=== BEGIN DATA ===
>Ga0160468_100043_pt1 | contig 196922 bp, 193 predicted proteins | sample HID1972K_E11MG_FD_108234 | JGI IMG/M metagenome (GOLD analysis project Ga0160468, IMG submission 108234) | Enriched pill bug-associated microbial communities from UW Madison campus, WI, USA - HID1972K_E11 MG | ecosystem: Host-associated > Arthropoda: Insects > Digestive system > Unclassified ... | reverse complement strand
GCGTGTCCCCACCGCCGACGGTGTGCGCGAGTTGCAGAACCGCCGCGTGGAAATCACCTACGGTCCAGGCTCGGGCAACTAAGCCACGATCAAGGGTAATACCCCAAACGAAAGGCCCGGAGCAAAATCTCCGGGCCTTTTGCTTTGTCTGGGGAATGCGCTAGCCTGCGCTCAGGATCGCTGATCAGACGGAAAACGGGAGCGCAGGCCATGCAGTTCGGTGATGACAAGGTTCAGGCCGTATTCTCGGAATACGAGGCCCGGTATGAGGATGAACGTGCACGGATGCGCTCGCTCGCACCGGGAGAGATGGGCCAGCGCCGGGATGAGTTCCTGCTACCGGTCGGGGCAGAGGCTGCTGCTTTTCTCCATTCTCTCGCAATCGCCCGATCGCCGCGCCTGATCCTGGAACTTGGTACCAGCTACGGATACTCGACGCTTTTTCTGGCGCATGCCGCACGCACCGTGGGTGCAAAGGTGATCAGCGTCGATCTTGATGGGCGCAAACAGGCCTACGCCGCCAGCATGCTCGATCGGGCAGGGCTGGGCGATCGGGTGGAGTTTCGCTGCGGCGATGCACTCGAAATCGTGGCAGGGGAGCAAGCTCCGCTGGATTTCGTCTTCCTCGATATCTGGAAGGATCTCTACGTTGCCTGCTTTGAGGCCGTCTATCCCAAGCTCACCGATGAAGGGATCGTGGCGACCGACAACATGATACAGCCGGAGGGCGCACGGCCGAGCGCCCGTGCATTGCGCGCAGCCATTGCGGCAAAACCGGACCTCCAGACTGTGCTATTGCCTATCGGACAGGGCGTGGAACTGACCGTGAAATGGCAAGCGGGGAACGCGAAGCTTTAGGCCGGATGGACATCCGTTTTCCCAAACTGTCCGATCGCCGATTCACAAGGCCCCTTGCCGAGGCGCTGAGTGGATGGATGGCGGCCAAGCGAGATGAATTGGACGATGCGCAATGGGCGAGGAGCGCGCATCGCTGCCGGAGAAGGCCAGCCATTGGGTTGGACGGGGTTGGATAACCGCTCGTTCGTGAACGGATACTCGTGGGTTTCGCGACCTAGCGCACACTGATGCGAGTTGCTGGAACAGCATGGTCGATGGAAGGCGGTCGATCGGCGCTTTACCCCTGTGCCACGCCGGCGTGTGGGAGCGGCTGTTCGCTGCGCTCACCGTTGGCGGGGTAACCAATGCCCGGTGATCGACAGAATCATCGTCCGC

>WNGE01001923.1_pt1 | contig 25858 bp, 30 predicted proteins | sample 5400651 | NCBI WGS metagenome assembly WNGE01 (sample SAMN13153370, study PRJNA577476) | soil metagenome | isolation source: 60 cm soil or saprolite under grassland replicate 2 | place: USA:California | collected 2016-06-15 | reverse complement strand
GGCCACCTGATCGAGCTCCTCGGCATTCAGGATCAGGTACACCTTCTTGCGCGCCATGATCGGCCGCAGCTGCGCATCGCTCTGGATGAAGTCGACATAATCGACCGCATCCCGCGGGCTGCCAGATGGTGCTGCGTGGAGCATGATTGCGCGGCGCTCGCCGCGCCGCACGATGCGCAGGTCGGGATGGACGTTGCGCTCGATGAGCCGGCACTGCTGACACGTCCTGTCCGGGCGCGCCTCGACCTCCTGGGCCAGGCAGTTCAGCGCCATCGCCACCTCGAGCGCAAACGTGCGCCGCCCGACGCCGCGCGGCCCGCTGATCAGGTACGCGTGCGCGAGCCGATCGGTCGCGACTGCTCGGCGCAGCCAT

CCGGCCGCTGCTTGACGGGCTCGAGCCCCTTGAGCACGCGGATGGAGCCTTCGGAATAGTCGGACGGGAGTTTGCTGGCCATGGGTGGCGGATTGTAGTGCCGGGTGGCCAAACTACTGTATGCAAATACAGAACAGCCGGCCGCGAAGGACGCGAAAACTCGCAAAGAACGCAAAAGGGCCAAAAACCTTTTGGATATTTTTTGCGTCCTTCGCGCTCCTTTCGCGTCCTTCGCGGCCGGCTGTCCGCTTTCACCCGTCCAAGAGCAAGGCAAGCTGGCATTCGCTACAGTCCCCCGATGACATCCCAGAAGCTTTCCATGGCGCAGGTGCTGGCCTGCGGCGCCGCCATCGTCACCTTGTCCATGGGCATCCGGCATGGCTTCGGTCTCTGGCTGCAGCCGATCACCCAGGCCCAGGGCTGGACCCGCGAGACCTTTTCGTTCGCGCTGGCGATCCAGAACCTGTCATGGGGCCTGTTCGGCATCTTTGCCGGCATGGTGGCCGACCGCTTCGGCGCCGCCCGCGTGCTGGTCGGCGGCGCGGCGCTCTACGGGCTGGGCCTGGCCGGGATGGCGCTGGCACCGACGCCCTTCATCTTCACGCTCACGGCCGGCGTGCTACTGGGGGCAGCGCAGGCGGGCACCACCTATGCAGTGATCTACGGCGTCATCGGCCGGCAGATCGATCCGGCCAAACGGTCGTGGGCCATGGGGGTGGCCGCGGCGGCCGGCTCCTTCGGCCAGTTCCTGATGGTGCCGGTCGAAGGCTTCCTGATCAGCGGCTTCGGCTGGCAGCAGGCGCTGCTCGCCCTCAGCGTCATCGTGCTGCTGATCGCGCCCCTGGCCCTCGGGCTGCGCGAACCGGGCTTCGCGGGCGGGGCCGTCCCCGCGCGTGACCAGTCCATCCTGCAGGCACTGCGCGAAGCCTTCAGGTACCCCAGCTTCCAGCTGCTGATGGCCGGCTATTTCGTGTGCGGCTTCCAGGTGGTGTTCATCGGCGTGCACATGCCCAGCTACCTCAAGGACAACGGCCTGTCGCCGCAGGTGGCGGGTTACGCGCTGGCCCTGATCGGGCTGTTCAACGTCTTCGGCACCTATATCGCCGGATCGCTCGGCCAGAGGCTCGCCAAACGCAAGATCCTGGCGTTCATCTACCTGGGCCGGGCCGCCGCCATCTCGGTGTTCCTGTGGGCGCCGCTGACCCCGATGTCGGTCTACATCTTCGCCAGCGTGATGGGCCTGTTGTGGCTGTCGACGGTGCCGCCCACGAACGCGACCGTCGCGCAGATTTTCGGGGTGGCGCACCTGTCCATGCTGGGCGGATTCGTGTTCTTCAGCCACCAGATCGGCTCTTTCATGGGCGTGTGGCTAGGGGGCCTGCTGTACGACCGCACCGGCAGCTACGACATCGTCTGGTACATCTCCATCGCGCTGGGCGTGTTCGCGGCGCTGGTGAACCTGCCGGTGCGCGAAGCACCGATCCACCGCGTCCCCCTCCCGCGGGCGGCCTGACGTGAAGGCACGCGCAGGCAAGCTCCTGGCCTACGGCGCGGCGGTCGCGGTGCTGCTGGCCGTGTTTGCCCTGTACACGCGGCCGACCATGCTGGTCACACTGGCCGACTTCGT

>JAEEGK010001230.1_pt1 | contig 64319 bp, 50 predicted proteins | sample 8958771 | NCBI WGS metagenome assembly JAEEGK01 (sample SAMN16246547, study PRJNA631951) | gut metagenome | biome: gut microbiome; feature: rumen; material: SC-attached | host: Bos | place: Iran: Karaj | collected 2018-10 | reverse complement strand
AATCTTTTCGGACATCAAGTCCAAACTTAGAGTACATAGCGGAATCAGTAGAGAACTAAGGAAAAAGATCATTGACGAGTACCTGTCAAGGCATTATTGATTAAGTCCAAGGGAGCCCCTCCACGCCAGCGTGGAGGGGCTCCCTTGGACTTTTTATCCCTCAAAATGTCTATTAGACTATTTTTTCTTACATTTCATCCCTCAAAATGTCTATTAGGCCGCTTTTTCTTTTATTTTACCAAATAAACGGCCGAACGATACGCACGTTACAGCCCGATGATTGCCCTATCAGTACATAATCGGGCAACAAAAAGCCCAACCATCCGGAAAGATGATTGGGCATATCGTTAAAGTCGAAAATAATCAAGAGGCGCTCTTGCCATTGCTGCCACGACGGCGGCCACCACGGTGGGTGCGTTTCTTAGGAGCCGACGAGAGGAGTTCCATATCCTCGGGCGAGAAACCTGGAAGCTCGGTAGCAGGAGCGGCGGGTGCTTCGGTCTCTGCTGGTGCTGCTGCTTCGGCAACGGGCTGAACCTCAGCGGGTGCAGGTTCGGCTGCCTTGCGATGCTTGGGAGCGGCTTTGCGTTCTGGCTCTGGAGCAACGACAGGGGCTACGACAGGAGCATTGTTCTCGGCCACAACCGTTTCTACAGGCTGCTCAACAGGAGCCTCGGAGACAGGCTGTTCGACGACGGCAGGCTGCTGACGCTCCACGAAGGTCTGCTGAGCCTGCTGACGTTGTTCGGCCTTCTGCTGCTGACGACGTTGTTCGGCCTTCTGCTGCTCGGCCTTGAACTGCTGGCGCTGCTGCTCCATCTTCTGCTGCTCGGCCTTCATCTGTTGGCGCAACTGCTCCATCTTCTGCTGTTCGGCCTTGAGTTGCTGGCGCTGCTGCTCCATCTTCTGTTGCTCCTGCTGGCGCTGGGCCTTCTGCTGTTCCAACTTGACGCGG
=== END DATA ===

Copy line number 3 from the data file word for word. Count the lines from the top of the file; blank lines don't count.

>WNGE01001923.1_pt1 | contig 25858 bp, 30 predicted proteins | sample 5400651 | NCBI WGS metagenome assembly WNGE01 (sample SAMN13153370, study PRJNA577476) | soil metagenome | isolation source: 60 cm soil or saprolite under grassland replicate 2 | place: USA:California | collected 2016-06-15 | reverse complement strand